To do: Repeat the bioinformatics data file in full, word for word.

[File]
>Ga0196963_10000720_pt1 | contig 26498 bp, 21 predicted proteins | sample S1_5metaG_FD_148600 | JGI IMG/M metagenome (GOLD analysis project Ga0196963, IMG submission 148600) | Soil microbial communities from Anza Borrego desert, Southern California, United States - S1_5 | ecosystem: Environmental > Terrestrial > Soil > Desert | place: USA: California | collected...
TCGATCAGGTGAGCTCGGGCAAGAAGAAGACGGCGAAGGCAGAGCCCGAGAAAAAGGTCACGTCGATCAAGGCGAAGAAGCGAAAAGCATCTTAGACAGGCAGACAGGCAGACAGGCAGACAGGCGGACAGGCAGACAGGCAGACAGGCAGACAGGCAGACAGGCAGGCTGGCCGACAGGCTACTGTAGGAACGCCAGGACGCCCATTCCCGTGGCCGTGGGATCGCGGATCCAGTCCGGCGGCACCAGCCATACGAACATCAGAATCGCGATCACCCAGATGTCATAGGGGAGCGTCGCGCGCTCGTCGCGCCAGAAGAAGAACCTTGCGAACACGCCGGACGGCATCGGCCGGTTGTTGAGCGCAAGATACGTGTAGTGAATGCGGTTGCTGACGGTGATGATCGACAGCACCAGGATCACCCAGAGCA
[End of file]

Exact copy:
>Ga0196963_10000720_pt1 | contig 26498 bp, 21 predicted proteins | sample S1_5metaG_FD_148600 | JGI IMG/M metagenome (GOLD analysis project Ga0196963, IMG submission 148600) | Soil microbial communities from Anza Borrego desert, Southern California, United States - S1_5 | ecosystem: Environmental > Terrestrial > Soil > Desert | place: USA: California | collected...
TCGATCAGGTGAGCTCGGGCAAGAAGAAGACGGCGAAGGCAGAGCCCGAGAAAAAGGTCACGTCGATCAAGGCGAAGAAGCGAAAAGCATCTTAGACAGGCAGACAGGCAGACAGGCAGACAGGCGGACAGGCAGACAGGCAGACAGGCAGACAGGCAGACAGGCAGGCTGGCCGACAGGCTACTGTAGGAACGCCAGGACGCCCATTCCCGTGGCCGTGGGATCGCGGATCCAGTCCGGCGGCACCAGCCATACGAACATCAGAATCGCGATCACCCAGATGTCATAGGGGAGCGTCGCGCGCTCGTCGCGCCAGAAGAAGAACCTTGCGAACACGCCGGACGGCATCGGCCGGTTGTTGAGCGCAAGATACGTGTAGTGAATGCGGTTGCTGACGGTGATGATCGACAGCACCAGGATCACCCAGAGCA